|Birth: ||Jan. 12, 1894|
|Death: ||Jan. 8, 1919, France|
George A. Fitzgerald served in WWI as a Private in Company K, 355th Infantry, 89th Division of the American Expeditionary Forces. He died as a result of wounds received in battle near Fleury, France (Verdun). Originally interred in the cemetery at Auxvenes, France, he was re-interred after the war in St. Mary's Catholic Cemetery in Dell Rapids. Because he was the first from Dell Rapids to die in the war, the Dell Rapids American Legion Post was named in his honor.
Dell Rapids Tribune, Dell Rapids, Minnehaha County, South Dakota, Thursday, September 15, 1921:
George A. Fitzgerald
George A. Fitzgerald, son of Mr. and Mrs. M. A. Fitzgerald, was born in Harper's Ferry, Ia., January 12, 1894. When he was five years old he came with his parents to Dell Rapids and up to the time of the late war lived in this vicinity. When the United States declared war he was farming north of town. As soon as possible he sold out everything and finding that he had been drafted he requested that he be sent immediately. He took the place of one who was not able to report in his turn, and about March 15, 1918, he left with a detachment from Flandreau for Camp Funston, Kas.
At Camp Funston he ranked as a sharpshooter. When the 89th division was ordered overseas about April 15th he was with Company K of the 355th infantry. During June and July he was stationed at Grand, just behind the front, where we received instruction and training as a scout. He received further training and experience in the Toul sector, where the division took up a defensive sector. In August he participated in the important work of patrols.
On September 12, when Pershing had pinched out the St. Mihiel Salient near Mt. Sec, where the French had lost 10,000 men in ten minutes, near Fliry where the Germans had defied the allies for four years, he advanced as a scout (over the top) and about 11 a. m. on the morning of September 12, 1918, after having proceeded about eight kilometers (5 miles) he was hit by a machine gun bullet while advancing to capture a machine gun nest. He tried to go on but his right leg was useless. In the field hospital the diagnosis was "flesh wound." In Red Cross hospital No. 1 in Paris, after the wound had healed for two weeks and after his fever had run to 104, it was found that the hip bone had been severely shattered. For three months longer he lingered between life and death, patiently suffering, longing, hoping, praying for recovery so that he might finish his work and go home again. On January 8, 1919, he did indeed go home to his reward. His work was done, his cause had conquered, the victory was won. Well might it be said of him as his remains were laid to rest January 9th in the graveyard at Auxvenes:
"Soldier, rest! Thy warfare o'er
Sleep the sleep that knows no
Dream of battlefield no more."
His parents, Mr. and Mrs. Maurice A. Fitzgerald; his brothers, James, Maurice, jr., and Vincent; his sisters, Lillian, Polegia, Helena and Mrs. Marie Hogan, mourn his departure.
In civilian life George Fitzgerald was quiet, reserved, kindly. He had not an enemy in all the world save the Hun. Tis loyalty to country, love of home and faith in God are qualities always to be admired by men. To know him was to love him. His pals in the army thought the world of him. One who asked about him after he was wounded said that twenty of these pals, brave, freehearted, fearless doughboys of his platoon, when they heard the inquiry for George Fitzgerald, stopped, surrounded the questioner and with serious faces and a sadness from the heart, related the story of his wounding. In the hospital he was a favorite of the doctors and nurses whose wonderful care and kindness to him are to be highly commended. They did all they could do. Everything he asked them for he received. But in spite of their best efforts and tender care he crossed the great divide.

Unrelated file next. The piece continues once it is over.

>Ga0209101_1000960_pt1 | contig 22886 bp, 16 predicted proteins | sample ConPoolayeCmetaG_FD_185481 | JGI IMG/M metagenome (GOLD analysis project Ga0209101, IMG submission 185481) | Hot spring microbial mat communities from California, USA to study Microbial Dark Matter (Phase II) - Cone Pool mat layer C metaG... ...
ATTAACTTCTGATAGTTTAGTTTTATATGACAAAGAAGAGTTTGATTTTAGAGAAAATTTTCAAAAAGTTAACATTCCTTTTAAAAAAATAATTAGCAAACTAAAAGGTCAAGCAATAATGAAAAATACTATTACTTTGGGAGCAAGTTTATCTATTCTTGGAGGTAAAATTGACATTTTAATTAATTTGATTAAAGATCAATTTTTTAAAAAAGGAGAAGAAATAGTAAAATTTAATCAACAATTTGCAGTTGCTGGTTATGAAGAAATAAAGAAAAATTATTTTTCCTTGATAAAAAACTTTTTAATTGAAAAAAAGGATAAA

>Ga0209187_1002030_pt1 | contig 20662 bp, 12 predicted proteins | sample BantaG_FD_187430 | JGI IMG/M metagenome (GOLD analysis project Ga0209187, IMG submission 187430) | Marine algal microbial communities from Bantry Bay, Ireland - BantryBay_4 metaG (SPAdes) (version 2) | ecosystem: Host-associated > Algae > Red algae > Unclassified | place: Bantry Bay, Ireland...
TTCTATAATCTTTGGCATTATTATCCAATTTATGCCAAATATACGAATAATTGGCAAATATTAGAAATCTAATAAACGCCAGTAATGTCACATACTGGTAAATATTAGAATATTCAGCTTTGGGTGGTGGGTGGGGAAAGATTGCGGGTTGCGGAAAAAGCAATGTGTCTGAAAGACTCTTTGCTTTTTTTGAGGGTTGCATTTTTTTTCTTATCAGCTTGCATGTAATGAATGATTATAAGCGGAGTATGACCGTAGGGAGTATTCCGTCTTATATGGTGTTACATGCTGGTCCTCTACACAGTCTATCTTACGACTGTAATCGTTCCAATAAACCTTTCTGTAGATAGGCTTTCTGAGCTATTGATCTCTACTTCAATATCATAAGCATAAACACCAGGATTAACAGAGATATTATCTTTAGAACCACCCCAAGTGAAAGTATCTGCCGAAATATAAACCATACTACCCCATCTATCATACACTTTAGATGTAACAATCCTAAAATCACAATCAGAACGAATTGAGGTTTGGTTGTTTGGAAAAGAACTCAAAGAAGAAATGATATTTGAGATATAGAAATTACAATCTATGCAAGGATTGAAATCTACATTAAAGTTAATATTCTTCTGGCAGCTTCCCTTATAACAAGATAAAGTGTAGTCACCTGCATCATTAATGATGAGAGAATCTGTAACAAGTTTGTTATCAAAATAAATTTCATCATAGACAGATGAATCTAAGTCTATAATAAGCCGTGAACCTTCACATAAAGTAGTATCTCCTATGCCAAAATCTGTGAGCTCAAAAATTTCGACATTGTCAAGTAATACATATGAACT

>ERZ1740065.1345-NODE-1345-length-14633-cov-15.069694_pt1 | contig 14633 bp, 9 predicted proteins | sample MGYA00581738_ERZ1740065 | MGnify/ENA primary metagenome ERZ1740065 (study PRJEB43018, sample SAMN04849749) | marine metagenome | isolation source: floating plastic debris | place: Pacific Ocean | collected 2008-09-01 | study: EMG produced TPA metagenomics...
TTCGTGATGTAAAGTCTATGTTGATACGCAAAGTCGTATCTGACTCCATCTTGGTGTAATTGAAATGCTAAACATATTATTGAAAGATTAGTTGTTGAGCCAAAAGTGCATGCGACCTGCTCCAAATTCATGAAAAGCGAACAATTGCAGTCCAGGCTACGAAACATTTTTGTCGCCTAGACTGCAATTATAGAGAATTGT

He died, but not in vain. His deeds shall ever be held sacred as a living monument to Democracy. His was a glorious death. His is the spirit of '76 and '61 and '17. Because of him and others like him we enjoy freedom, liberty, equality, Democracy. Words are inadequate to express proper sentiment commensurate with a hero's sacrifice and courage. He was a life well spent in patriotic service and heroic sacrifice, that "these (other) dead shall not have died in vain, and that this nation under God shall have a new birth of freedom and that government of the people, by the people, for the people, shall not perish from this earth."
We wish to express our thanks and heartfelt appreciation to the people of Dell Rapids and vicinity, to the American Legion, to the Woman's Auxiliary and to all others who so kindly and considerately aided and befriended us on the occasion of the burial of our son and brothers. Mr. and Mrs. Maurice Fitzgerald and Family.
Maurice A. Fitzgerald (1860 - 1933)
Helena Gertrude Farrell Fitzgerald (1859 - 1938)
James Augustine Fitzgerald (1892 - 1967)*
George A. Fitzgerald (1894 - 1919)
Marie Margaret Fitzgerald Hogan (1895 - 1984)*
Polegia Mary Fitzgerald Bloomenrader (1900 - 1989)*
Vincent T. Fitzgerald (1903 - 1962)*
Helena Mae Fitzgerald Keegan (1904 - 1965)*
PVT. 355 INF.
JANUARY 8, 1919
Saint Marys Catholic Cemetery
South Dakota, USA
Maintained by: T McGuire
Originally Created by: dells
Record added: Jun 08, 2008
Find A Grave Memorial# 27422298